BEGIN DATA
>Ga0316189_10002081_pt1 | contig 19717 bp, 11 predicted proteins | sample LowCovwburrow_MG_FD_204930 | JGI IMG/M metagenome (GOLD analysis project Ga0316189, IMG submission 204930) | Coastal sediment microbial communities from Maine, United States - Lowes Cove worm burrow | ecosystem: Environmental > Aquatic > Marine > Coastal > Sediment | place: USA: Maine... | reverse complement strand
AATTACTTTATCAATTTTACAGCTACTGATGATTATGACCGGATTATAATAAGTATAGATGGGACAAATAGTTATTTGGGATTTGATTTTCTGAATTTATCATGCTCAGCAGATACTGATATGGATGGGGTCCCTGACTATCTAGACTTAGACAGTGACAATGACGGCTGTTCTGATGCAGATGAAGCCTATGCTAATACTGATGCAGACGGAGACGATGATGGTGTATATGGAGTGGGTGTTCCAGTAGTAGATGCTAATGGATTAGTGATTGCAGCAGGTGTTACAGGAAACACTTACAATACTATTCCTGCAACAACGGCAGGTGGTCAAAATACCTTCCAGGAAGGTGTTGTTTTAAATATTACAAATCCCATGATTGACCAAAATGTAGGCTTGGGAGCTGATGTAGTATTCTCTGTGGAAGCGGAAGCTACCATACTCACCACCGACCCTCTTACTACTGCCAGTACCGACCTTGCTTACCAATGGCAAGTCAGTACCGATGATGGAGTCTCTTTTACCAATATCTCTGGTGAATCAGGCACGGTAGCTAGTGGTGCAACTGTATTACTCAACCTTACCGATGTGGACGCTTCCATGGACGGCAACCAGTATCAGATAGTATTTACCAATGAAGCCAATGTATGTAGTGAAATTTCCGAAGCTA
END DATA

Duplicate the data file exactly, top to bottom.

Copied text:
>Ga0316189_10002081_pt1 | contig 19717 bp, 11 predicted proteins | sample LowCovwburrow_MG_FD_204930 | JGI IMG/M metagenome (GOLD analysis project Ga0316189, IMG submission 204930) | Coastal sediment microbial communities from Maine, United States - Lowes Cove worm burrow | ecosystem: Environmental > Aquatic > Marine > Coastal > Sediment | place: USA: Maine... | reverse complement strand
AATTACTTTATCAATTTTACAGCTACTGATGATTATGACCGGATTATAATAAGTATAGATGGGACAAATAGTTATTTGGGATTTGATTTTCTGAATTTATCATGCTCAGCAGATACTGATATGGATGGGGTCCCTGACTATCTAGACTTAGACAGTGACAATGACGGCTGTTCTGATGCAGATGAAGCCTATGCTAATACTGATGCAGACGGAGACGATGATGGTGTATATGGAGTGGGTGTTCCAGTAGTAGATGCTAATGGATTAGTGATTGCAGCAGGTGTTACAGGAAACACTTACAATACTATTCCTGCAACAACGGCAGGTGGTCAAAATACCTTCCAGGAAGGTGTTGTTTTAAATATTACAAATCCCATGATTGACCAAAATGTAGGCTTGGGAGCTGATGTAGTATTCTCTGTGGAAGCGGAAGCTACCATACTCACCACCGACCCTCTTACTACTGCCAGTACCGACCTTGCTTACCAATGGCAAGTCAGTACCGATGATGGAGTCTCTTTTACCAATATCTCTGGTGAATCAGGCACGGTAGCTAGTGGTGCAACTGTATTACTCAACCTTACCGATGTGGACGCTTCCATGGACGGCAACCAGTATCAGATAGTATTTACCAATGAAGCCAATGTATGTAGTGAAATTTCCGAAGCTA